It was from this sub-tropical land of heat and mist, amid Li-do’s ancestor’s forests and others like it, that tea made its way along one of the great and largely unsung journeys of the planet onto the Tibetan plateau. No vegetables grow in the high mountains, so tea became an essential source of vitamins in the high-calorie Tibetan diet of yak butter, beef, and lamb. The ancient Dai, Pulang, Wa, Hani, and Lahu peoples packed the leaves into molds and bamboo husks, secured in tree bark, then fastened them aboard mules, horses and humans. From here tea was whisked off into the distant kingdoms of the fierce Tibetan clans and beyond. It was a journey that would pass through more than a dozen cultures and twice as many dialects, each with their own versions of tea preparation. The route, which in time gained the name of ‘Ancient Tea Horse Road’, is legendary to those who travelled and benefited from it. The most precious cargo, carried along it for 1,300 years and increasing in value with every step on the road, was the bitter tea that becoming lovingly known to the Tibetans as ja kabo.
“The health of these trees and the health of the people have always been linked,” says our guide. After paying my respects in this sacred grove, we walk back to Li-do’s town in the Pulang Mountains. The Pulang (also known as Pu) and Dai people are tea’s original cultivators and producers, in time passing their precious skills onto the Hani, Lahu and Wa. Their commitment to the tea trees carries far beyond economics. Within these forest walls and within these humid enclaves there has always been an animistic edge to beliefs and for many the ancient trees are a living, breathing part of the culture itself. The tea-green that is the dominant color of the region is a background to their bright tribal costumes. The local Dai, adorn themselves in the carefully immaculate tones of orange, yellow, and blue, woven with gold brocade, while the Hani flash with pieces of silver and gaudy pink embroidery.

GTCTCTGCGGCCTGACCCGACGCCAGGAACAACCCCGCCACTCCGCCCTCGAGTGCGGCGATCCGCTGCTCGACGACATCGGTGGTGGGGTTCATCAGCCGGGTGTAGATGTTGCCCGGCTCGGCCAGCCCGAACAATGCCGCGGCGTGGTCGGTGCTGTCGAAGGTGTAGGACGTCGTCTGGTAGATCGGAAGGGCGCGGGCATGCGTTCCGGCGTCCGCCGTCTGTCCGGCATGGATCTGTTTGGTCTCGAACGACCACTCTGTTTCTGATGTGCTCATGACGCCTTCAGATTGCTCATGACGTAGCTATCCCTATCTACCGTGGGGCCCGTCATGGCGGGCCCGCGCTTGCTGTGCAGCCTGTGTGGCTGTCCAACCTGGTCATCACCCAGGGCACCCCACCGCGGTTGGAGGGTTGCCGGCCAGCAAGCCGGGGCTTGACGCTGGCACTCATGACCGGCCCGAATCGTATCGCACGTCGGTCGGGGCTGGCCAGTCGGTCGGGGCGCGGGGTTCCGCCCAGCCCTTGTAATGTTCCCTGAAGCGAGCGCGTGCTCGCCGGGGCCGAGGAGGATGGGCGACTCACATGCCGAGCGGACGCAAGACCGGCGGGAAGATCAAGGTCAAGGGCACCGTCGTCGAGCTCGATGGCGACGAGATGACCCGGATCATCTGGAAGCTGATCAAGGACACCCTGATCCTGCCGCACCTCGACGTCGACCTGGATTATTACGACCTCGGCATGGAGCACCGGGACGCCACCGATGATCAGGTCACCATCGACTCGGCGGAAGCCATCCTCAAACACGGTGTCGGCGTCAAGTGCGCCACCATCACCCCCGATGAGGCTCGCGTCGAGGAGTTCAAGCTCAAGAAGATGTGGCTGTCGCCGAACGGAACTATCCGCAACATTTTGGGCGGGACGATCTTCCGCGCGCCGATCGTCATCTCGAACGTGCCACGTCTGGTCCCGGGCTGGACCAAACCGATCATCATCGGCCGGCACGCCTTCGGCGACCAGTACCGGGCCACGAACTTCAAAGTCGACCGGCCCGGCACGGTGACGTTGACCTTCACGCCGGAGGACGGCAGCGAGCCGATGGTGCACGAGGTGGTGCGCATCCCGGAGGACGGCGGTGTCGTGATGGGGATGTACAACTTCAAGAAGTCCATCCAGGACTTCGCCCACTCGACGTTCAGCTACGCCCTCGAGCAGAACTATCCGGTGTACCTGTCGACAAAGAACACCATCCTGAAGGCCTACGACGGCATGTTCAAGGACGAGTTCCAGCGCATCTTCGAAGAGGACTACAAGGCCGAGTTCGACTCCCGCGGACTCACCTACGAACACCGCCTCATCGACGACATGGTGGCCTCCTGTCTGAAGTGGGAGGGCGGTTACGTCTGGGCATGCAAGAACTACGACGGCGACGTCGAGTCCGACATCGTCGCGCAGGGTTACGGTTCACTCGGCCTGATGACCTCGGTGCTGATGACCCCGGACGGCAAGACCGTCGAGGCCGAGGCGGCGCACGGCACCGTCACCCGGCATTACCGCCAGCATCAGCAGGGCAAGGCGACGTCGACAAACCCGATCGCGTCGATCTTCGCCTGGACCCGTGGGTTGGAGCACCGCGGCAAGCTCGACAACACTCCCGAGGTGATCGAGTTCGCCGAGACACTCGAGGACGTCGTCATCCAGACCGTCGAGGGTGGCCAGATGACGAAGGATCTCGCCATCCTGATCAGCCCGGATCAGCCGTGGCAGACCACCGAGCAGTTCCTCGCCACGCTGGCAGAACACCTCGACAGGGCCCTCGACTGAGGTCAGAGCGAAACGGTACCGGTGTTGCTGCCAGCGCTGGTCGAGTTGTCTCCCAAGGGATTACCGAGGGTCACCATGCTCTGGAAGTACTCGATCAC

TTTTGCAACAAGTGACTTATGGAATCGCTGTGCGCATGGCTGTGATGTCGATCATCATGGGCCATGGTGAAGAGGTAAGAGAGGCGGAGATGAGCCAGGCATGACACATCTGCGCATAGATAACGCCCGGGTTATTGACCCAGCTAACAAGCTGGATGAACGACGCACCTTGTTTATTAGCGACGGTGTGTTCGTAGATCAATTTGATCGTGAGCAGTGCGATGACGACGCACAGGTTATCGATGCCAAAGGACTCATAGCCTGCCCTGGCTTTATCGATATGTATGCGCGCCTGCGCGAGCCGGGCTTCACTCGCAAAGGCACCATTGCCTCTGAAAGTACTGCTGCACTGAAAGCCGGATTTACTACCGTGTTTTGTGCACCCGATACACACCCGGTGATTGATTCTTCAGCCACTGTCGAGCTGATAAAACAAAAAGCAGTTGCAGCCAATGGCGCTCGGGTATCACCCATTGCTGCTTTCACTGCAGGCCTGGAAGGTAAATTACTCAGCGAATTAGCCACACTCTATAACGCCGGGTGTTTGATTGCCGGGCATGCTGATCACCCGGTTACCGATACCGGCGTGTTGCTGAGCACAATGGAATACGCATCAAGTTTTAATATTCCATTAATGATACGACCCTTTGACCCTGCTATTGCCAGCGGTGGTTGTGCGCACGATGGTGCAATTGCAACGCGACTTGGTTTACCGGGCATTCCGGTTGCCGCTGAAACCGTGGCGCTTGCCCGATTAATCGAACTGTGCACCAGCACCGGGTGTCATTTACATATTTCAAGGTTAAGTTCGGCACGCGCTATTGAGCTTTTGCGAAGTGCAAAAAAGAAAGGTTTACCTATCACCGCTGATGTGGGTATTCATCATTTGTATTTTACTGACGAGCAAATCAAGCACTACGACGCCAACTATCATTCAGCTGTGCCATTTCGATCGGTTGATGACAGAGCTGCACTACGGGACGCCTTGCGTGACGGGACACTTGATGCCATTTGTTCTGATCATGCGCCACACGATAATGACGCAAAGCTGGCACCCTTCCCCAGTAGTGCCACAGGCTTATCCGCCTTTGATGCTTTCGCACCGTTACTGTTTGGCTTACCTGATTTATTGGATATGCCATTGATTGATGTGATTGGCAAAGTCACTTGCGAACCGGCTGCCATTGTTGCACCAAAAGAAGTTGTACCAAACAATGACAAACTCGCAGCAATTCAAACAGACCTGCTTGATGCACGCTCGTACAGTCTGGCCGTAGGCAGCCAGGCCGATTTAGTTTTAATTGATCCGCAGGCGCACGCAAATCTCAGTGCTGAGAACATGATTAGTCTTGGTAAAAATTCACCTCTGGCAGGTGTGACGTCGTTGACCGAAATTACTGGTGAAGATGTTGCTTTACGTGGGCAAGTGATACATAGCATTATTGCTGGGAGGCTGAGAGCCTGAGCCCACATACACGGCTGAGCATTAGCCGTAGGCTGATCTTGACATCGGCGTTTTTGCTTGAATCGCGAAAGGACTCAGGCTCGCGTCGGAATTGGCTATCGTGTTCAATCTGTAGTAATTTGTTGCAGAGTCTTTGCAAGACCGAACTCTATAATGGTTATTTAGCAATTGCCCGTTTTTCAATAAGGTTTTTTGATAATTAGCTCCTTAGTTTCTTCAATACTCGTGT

It is a remedy for everything
My comrade on this little tea-junkie jaunt is known simply as Xiao Di (little brother) and his nose for tea is nothing short of remarkable. A short bundle of energy, he has bright eyes and a perpetually shirtless paunch that he is constantly massaging. His two broad little feet remain unconstrained by shoes. He is, like myself, unable to resist tea for more than an hour and this mutual dependence bonds us as addictions do the world over. The entire region around us – and Yunnan generally – is known for its mouth-churning addiction to bitter and sour flavors and chilli peppers in everything. Xiao Di is an extreme example, saying: “If I am not in a sweat and panting after it, the meal has no meaning.”